About the Geology Major

A student working in a geology lab

Our department has a rich and storied history, which began in 1825.

At that time, Amherst College had a total of 136 students. By 1836 it had grown to 259 students, making it larger than Harvard and slightly smaller than Yale. The College Catalogue of 1826 mentions the courses "Cleaveland's Mineralogy" and "Geology" that were developed by a new teacher, Edward Hitchcock, Professor of Chemistry and Natural History (1825-64).

Today, the Geology department offers courses that tackle some of the planet’s most important issues—water science, climate change and geophysics to name just a few. Geology encompasses many sub-disciplines that approach study of the earth in a variety of ways, but all share a core of knowledge about the composition and constitution of earth materials.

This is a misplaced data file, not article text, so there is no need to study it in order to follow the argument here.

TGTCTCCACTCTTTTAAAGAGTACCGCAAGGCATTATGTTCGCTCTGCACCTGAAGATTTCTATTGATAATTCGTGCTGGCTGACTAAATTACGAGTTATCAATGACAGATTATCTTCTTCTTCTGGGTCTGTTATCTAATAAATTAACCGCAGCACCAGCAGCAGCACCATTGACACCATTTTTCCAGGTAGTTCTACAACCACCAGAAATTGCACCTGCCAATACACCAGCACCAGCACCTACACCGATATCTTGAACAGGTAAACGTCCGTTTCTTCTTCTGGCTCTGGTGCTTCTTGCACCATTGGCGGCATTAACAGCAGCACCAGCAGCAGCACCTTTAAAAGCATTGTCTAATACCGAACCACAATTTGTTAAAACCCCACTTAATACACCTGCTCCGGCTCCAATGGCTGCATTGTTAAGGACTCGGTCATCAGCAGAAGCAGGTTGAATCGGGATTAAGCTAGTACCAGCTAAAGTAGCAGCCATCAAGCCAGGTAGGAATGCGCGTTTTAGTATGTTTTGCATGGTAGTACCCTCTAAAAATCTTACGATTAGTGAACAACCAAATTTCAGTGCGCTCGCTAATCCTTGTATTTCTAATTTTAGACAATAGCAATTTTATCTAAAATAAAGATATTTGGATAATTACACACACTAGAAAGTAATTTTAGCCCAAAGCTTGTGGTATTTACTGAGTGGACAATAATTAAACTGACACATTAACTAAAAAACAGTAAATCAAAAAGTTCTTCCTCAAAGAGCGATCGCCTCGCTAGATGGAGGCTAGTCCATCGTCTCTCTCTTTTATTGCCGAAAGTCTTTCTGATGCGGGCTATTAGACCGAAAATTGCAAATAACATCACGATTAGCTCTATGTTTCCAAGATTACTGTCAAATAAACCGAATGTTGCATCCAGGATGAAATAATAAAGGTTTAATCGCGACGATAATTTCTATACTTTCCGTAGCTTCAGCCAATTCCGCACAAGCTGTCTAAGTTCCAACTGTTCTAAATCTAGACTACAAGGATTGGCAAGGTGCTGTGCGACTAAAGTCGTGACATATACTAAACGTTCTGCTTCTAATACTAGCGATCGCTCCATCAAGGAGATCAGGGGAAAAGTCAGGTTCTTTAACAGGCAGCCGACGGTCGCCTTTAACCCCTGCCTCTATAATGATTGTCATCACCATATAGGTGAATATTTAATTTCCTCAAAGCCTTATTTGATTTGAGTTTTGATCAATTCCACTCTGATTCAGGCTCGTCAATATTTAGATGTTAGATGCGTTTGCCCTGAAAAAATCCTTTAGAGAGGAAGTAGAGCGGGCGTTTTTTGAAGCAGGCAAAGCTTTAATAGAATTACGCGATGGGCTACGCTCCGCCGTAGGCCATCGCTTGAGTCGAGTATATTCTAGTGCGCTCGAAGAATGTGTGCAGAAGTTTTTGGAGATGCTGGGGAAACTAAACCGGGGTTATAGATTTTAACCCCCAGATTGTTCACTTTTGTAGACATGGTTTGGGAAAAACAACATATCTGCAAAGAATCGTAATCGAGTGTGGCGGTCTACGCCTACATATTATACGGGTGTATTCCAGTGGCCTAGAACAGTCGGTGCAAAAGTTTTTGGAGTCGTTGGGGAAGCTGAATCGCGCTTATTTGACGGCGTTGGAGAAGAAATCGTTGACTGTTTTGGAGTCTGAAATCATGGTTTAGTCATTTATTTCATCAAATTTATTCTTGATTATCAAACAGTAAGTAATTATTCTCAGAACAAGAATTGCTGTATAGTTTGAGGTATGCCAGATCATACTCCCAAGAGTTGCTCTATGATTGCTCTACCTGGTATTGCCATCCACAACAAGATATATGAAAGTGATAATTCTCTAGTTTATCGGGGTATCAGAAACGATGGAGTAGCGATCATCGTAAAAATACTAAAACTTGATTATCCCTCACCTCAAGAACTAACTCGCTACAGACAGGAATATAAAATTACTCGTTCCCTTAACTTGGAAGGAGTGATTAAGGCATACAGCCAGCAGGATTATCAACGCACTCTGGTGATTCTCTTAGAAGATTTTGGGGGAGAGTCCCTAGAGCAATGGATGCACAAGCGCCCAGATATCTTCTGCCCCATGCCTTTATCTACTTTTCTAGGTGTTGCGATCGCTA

The major starts with an introduction to the fundamental principles and processes that govern the character of the earth from its surface environment to its core. Finally, in consultation with their departmental advisor, Geology majors must take five additional courses from the Department's offerings, constructing an integrated program that may be tailored to the major's fields of interest or future plans.


All courses are open to any student having requisite experience or consent of the instructor.

Beneski Museum of Natural History

The exterior of the Beneski Museum

The Beneski Museum maintains several natural history collections, totaling nearly 200,000 objects, many of which are available for research. Geology students can take advantage of all the museum has to offer by making it part of your college experience. Learn more about study spaces, research and work opportunities, and student engagement at the museum.

Beneski Museum of Natural History